Education Means Higher Wages & Less Unemployment
EDUCATION MEANS HIGHER WAGES AND LESS UNEMPLOYMENT
By Stuart Esrock, Ph.D.
New research by the U.S. Bureau of Labor Statistics (BLS) again shows there are substantial economic benefits to a college education. In fact, workers with a bachelor’s level degree make almost twice as much on average as workers with only a high school diploma.
The BLS study of the 2020 job market shows bachelor’s degree recipients with median weekly earnings of $1,305, versus only $781 for high school graduates. In addition, bachelor degree grads experienced a 5.5% unemployment rate last year, compared to 9% for those whose highest level of education is a high school diploma. Almost uniformly across the board, the higher the level of education, the higher the wages and the lower the unemployment rate. The following table includes median weekly wages and unemployment levels for each level of education.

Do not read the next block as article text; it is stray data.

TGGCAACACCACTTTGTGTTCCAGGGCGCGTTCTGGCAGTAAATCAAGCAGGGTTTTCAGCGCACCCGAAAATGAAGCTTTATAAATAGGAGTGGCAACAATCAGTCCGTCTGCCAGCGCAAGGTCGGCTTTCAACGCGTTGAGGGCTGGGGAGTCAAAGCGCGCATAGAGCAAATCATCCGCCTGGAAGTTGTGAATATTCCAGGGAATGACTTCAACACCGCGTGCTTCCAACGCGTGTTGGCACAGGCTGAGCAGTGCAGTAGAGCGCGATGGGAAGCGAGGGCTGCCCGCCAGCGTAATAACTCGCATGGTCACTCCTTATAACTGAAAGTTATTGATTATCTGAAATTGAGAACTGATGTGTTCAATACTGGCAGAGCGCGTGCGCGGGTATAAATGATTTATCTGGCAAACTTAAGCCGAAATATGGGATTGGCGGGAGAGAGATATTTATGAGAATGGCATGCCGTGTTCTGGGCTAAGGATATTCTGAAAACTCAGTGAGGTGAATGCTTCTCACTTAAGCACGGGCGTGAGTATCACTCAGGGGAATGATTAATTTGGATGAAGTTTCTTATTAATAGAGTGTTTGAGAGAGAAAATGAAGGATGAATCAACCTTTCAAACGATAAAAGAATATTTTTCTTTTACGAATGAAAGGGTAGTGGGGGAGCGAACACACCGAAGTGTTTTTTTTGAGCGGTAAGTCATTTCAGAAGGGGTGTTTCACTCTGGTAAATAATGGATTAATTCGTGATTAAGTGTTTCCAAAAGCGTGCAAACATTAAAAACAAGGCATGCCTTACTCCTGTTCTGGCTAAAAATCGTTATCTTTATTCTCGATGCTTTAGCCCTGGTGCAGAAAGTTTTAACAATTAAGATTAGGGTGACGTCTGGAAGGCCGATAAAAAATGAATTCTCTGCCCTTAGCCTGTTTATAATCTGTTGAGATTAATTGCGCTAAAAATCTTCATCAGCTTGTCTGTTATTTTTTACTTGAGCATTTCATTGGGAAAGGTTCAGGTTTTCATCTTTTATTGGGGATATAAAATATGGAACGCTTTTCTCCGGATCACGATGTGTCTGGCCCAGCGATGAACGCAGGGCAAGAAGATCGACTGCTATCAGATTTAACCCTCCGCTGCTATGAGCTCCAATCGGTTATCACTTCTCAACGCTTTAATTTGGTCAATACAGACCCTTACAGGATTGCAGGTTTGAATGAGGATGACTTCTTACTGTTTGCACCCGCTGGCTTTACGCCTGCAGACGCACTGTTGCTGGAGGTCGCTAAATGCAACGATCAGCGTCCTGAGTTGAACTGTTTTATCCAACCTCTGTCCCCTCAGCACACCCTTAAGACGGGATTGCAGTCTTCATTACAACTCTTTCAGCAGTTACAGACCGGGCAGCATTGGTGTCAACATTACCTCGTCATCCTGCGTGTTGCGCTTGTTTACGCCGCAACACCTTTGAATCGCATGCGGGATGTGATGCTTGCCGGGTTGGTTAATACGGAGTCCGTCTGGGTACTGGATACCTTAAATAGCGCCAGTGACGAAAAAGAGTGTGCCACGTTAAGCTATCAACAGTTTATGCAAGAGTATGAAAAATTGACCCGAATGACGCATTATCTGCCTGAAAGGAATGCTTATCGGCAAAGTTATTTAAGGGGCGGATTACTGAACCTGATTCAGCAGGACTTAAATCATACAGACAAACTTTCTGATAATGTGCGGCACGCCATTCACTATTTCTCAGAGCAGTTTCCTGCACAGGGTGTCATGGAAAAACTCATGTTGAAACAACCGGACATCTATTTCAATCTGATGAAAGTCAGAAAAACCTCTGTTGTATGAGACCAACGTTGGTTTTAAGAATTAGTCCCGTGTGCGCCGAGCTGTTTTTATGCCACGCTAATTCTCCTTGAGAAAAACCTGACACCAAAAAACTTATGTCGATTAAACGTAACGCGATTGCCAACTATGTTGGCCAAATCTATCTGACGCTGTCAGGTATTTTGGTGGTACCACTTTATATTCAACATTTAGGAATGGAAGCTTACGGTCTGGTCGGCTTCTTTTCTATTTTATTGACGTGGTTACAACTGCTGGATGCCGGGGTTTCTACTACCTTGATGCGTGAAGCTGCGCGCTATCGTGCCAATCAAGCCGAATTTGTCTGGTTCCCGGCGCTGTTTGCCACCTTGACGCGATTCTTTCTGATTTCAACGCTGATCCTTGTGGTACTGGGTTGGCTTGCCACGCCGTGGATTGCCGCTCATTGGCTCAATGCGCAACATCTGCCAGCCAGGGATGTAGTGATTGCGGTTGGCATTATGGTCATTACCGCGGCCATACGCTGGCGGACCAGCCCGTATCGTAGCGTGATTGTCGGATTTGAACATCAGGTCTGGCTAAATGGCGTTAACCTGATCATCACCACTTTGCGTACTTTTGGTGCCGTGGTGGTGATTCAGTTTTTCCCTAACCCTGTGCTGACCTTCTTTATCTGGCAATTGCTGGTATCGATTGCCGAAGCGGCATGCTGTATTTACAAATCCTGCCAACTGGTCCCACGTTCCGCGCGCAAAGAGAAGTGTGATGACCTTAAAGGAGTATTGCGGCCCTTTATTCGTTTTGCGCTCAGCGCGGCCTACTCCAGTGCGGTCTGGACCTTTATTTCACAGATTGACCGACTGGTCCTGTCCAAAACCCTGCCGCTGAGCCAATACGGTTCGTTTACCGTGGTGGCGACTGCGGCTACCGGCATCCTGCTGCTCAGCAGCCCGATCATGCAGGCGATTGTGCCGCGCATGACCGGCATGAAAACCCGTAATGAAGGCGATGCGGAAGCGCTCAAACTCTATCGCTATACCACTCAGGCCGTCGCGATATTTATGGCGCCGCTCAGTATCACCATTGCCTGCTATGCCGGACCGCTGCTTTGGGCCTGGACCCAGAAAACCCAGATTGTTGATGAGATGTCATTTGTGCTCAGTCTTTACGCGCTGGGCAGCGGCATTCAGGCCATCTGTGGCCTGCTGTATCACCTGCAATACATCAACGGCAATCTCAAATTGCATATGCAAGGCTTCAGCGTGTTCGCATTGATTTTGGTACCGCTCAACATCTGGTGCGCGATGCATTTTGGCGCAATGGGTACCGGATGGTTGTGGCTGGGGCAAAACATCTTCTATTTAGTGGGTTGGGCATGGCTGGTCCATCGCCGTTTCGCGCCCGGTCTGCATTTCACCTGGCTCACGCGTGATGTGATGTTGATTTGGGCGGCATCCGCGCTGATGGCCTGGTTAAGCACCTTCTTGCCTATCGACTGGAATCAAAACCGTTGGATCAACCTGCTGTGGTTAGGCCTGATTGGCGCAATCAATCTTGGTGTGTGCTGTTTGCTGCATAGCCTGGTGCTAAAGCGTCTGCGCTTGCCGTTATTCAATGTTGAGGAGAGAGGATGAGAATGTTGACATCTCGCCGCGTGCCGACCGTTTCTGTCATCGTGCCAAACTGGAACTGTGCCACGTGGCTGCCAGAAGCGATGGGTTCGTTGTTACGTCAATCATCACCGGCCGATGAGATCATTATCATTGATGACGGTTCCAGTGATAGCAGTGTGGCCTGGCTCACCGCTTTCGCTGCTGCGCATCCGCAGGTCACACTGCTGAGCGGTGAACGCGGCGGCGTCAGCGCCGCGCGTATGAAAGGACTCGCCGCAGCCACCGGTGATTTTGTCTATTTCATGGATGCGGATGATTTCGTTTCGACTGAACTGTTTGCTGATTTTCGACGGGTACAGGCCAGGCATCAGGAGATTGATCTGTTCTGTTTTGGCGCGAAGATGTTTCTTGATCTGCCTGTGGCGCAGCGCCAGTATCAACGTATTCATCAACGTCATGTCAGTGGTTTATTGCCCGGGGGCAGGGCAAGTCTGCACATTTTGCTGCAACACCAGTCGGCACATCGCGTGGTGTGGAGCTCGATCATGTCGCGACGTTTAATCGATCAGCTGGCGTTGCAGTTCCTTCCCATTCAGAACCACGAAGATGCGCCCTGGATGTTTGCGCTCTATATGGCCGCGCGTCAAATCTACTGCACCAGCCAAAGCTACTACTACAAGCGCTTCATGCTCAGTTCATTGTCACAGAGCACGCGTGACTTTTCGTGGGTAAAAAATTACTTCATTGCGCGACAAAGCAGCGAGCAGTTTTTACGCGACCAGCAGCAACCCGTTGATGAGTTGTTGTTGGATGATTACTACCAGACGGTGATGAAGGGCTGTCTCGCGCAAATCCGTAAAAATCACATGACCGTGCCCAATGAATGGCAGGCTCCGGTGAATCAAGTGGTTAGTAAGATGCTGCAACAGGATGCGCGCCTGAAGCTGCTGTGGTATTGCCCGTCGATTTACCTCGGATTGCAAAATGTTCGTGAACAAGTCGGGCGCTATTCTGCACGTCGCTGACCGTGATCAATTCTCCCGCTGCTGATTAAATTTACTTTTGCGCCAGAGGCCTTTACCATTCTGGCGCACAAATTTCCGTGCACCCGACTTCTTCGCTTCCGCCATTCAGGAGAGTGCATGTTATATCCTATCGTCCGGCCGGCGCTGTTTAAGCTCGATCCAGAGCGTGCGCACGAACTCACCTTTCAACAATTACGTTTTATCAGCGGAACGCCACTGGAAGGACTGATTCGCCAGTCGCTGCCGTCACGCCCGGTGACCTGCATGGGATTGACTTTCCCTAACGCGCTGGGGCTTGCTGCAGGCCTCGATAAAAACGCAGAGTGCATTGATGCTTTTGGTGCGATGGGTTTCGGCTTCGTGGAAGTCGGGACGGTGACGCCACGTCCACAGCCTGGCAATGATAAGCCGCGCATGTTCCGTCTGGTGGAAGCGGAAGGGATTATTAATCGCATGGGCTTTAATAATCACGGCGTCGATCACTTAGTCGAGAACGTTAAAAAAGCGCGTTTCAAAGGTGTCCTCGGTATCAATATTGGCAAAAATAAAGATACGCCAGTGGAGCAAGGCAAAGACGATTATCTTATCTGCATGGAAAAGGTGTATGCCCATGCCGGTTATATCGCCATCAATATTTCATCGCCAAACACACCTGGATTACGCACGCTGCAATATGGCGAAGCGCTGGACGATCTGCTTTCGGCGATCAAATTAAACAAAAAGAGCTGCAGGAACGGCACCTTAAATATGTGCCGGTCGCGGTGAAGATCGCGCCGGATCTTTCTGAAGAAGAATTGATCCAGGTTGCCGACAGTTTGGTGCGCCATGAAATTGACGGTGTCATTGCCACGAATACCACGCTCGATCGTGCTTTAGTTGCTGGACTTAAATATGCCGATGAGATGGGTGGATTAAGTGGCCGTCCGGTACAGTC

BLS notes that unemployment rates were higher in 2020 than in 2019 at all education levels due to the pandemic. But despite the labor market problems that COVID-19 created, weekly earnings actually rose in 2020 at all levels. BLS attributes the increases to a large number of jobs lost by lower wage workers in 2020.
Students can learn about median pay and job market projections for hundreds of different occupations at the Occupational Outlook Handbook on the Bureau of Labor Statistics website. The website also allows users to search by the level of education that is required for entry- level positions.